Four Pratt Faculty Among “Most Highly Cited”
Four Pratt-affiliated faculty members made the cut for Thomson Reuter’s “Highly Cited Researchers 2015.” They are David Smith and Ingrid Daubechies of the electrical and computer engineering department and Heather Stapleton and Mark Wiesner of the civil and environmental engineering department.
The list is published annually by Thomson Reuters and includes about 3,000 researchers, who earned the distinction by writing the greatest number of reports officially designated by Essential Science Indicators as Highly Cited Papers. This shows the exceptional impact of those on the list, as they are among the top one percent most cited for their subject field and year of publication.
David Smith, chair of the electrical and computer engineering department, publishes papers on metamaterials—a class of materials that combines two or more materials in unique, repetitive ways to give materials unnatural properties. He has been at the forefront in developing numerical methods to design and characterize these metamaterials, and conducted key experiments that have illustrated their potential—including the first demonstration of a metamaterial with negative refractive index in 2000, and the first “invisibility cloak” in 2006.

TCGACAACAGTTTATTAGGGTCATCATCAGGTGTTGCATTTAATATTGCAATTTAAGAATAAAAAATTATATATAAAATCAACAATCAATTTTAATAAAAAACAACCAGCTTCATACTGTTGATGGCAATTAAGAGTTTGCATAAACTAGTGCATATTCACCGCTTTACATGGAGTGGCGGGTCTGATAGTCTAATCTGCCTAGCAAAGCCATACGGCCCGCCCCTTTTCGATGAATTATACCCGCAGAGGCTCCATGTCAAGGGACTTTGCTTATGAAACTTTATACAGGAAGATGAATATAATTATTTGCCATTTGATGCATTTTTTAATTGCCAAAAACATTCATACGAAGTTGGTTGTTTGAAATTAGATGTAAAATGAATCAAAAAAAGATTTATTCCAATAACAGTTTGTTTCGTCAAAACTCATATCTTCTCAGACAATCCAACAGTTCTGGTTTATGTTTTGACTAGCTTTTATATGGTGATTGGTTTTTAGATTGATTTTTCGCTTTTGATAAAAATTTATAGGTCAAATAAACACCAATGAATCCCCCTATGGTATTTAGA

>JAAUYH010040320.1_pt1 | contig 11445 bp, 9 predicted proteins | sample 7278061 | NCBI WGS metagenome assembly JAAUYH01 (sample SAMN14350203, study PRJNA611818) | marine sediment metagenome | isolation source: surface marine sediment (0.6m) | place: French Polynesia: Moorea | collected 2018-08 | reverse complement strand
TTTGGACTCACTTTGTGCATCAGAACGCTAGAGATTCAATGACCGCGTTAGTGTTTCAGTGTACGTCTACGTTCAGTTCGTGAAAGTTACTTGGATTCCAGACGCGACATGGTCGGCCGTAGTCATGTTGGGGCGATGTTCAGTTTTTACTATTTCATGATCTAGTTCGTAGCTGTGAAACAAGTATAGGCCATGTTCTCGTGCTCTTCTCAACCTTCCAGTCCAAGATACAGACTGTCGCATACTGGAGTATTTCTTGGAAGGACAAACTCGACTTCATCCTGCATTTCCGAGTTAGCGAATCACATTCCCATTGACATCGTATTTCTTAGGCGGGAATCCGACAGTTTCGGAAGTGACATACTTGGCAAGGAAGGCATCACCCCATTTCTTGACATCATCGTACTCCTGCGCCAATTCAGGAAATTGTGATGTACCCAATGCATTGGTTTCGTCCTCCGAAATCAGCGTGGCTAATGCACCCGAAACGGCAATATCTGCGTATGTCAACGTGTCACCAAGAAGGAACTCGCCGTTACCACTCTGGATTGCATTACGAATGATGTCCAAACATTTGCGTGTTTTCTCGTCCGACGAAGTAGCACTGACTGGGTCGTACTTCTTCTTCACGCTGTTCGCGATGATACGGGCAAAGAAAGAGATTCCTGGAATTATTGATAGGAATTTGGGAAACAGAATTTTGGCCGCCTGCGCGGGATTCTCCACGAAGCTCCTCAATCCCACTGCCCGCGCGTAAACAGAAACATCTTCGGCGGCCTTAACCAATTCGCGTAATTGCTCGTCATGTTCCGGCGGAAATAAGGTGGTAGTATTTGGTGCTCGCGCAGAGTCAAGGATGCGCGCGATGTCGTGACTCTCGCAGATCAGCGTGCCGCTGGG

Ingrid Daubechies, the James B. Duke Professor of Mathematics and professor of electrical and computer engineering, is one of the foremost mathematicians in the world, noted for developing mathematical constructs called wavelets, which led to image compression standards now widely used in formats such as .jpg2000s, and others. Her work has also made significant contributions in the areas of signal processing, quantum mechanics, discrete geometry and applied mathematics.
Mark Wiesner, chair of the civil and environmental engineering department, focuses on membrane processes, nanostructured materials, transport and fate of nanomaterials in the environment, colloidal and interfacial processes, and environmental systems analysis. For example, in 2010 he helped demonstrate that nanomaterials accumulate in living organisms and can become more concentrated the further up the food chain they go, revealing the potential impacts nanotechnology could have on the environment.
Heather Stapleton, the Dan and Bunny Gabel Associate Professor of Environmental Ethics and Sustainable Environmental Management and associate professor of civil and environmental engineering, tries to understand the transformation and eventual fate of organic contaminants in aquatic systems and in indoor environments. Her main focus has been on the bioaccumulation and biotransformation of brominated flame retardants. Her current research projects explore the routes of human exposure to flame retardant chemicals and examine the ways these compounds are photodegraded and metabolized.